|21||Hebei Airlines||19,660||0.3%||Unaligned||Sichuan Airlines|
|22||China Express Airlines||16,400||0.2%||Unaligned||Independent|
|23||Grand China Air||16,268||0.2%||Unaligned||HNA|
|24||Joy Air||14,040||0.2%||Unaligned||China Eastern|
|25||Tibet Airlines||8556||0.1%||Unaligned||Air China|
Independent airlines in China are rare – most are owned by one of the 'Big Four'
Signing up further members has a mixed outlook. Of 25 scheduled carriers, only five are fully independent. The others, through ownership stakes, are linked to one of China's four airline groupings, referred to as the "Big Four": Air China, China Eastern, China Southern and HNA (of Hainan Airlines).
Cross-ownership and partnership amongst carriers in Greater China: Nov-2012
The Big Four are involved in varying degrees in airlines they own. While this may make for a shoo-in for the existing alliances (namely SkyTeam and Star), the alliances will need to convince the existing member airlines how benefits exceed costs for subsidiaries. Many of the big airline groupings codeshare on their subsidiaries, effectively giving other alliance members access.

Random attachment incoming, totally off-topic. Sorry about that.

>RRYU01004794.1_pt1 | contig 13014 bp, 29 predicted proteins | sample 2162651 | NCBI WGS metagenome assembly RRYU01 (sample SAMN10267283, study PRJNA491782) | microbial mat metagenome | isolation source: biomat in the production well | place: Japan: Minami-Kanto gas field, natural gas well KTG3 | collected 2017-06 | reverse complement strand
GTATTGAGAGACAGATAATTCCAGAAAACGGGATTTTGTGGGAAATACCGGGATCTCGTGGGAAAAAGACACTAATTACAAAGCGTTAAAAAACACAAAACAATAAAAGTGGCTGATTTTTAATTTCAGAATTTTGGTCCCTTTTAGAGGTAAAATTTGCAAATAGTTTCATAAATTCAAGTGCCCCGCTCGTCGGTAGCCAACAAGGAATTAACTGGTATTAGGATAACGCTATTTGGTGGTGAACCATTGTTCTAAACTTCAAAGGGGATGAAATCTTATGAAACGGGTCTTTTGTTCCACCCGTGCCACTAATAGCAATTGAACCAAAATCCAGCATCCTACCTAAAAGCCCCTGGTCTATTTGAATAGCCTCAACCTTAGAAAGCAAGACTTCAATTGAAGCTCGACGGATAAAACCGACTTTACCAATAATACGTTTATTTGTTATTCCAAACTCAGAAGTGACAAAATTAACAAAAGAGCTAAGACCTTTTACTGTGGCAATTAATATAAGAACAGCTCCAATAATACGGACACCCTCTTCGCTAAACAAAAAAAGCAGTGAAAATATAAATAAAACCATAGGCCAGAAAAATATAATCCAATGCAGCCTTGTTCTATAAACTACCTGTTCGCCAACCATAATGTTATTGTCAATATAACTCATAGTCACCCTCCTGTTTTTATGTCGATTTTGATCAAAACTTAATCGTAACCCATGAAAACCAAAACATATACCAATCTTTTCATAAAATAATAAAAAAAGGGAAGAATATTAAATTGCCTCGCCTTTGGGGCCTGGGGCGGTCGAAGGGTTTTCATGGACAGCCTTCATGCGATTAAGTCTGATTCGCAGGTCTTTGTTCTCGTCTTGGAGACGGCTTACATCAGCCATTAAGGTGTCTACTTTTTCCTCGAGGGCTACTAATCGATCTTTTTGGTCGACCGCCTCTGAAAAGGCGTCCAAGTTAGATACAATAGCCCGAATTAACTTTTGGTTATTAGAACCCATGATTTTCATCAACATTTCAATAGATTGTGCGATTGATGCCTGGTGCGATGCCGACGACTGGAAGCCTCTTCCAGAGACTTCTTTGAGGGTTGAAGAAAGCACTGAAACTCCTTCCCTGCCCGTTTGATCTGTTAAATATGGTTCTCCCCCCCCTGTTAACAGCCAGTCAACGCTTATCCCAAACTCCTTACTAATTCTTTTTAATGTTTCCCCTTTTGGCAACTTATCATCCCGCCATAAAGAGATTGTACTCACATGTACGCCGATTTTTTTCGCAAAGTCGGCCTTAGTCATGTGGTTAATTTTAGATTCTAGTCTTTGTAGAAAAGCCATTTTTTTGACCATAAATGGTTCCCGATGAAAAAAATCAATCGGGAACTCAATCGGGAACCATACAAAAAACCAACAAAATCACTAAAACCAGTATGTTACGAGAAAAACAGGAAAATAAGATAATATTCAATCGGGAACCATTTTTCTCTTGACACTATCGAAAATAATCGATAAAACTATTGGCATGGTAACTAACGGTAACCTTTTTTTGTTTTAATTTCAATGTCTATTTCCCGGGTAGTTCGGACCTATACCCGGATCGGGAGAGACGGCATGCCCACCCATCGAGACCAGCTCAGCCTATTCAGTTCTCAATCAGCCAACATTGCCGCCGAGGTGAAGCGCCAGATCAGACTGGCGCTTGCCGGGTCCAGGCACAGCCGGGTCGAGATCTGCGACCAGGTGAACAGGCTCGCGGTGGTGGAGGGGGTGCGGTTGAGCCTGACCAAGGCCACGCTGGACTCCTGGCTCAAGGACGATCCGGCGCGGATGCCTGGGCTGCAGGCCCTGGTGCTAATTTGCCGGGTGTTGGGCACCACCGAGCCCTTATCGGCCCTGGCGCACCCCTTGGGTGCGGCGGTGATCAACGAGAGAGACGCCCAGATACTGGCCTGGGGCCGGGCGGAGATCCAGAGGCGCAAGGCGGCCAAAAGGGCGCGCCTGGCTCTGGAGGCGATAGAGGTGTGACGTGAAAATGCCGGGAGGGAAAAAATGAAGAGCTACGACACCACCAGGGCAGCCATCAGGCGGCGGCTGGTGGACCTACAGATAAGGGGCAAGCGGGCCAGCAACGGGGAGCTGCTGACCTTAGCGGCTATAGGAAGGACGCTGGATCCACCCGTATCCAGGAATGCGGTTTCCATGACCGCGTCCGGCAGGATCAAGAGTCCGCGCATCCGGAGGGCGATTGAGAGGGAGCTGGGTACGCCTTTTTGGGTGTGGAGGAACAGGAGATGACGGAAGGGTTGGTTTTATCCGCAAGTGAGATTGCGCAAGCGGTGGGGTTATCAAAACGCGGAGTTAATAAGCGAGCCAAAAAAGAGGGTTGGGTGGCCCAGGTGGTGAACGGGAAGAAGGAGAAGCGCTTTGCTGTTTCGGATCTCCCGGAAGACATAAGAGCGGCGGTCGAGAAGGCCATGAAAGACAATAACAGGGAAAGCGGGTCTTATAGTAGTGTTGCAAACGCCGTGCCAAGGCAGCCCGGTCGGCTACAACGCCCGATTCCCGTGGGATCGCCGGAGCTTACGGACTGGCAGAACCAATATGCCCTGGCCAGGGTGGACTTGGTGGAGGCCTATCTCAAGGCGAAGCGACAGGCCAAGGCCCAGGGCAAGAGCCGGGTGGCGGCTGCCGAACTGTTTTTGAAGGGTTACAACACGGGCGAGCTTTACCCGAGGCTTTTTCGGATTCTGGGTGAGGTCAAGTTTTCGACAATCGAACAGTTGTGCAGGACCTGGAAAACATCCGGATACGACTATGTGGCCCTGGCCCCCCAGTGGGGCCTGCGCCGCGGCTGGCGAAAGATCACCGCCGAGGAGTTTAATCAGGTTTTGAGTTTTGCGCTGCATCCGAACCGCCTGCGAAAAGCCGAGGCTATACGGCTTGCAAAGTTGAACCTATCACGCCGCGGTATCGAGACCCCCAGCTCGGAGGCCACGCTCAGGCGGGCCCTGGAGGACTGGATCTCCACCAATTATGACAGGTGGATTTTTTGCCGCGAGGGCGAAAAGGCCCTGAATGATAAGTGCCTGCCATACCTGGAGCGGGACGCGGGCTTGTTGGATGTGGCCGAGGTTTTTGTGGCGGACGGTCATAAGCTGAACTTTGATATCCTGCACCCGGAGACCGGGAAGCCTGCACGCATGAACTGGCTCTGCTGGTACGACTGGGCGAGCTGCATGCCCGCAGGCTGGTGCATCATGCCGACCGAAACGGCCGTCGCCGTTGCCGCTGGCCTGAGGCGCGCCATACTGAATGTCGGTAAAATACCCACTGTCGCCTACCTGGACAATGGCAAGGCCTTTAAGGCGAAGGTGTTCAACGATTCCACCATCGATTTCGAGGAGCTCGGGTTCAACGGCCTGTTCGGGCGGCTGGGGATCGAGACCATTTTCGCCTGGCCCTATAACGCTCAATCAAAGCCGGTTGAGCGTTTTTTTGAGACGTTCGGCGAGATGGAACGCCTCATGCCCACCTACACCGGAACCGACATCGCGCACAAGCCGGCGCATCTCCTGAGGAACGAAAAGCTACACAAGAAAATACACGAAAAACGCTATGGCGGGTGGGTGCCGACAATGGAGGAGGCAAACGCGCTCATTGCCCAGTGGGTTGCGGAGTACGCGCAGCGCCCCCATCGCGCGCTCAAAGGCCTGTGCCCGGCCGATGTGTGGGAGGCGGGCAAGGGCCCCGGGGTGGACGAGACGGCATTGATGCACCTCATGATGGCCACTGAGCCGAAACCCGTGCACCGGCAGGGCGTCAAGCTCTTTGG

While member airlines are not directly able to codeshare on the smaller Chinese carriers (unless they reach a separate codeshare agreement), benefits of their own code versus that of the bigger Chinese carrier is not immediately clear. The smaller carriers tend to be in smaller but growing markets where use of a foreign carrier codeshare would be minor. Additionally, if most smaller carriers do not use foreign carrier codeshare, there would be no significant advantage in GDS, which favour segments all under one code (irrespective of how many operating carriers there are on the itinerary).
Some new carriers are in fact not independent airlines; Dalian Airlines is partially owned by Air China but operates under the CA code. A number of new carriers are due to launch in China in the coming years and could replicate this relationship.
Of the absolute independent carriers, the two largest are Spring Airlines and Juneyao Airlines, yet they each account for less than 2% of the domestic market. Both are based in Shanghai, operating out of Hongqiao and Pudong airports, but Spring is a LCC/hybrid carrier and unlikely to join an alliance.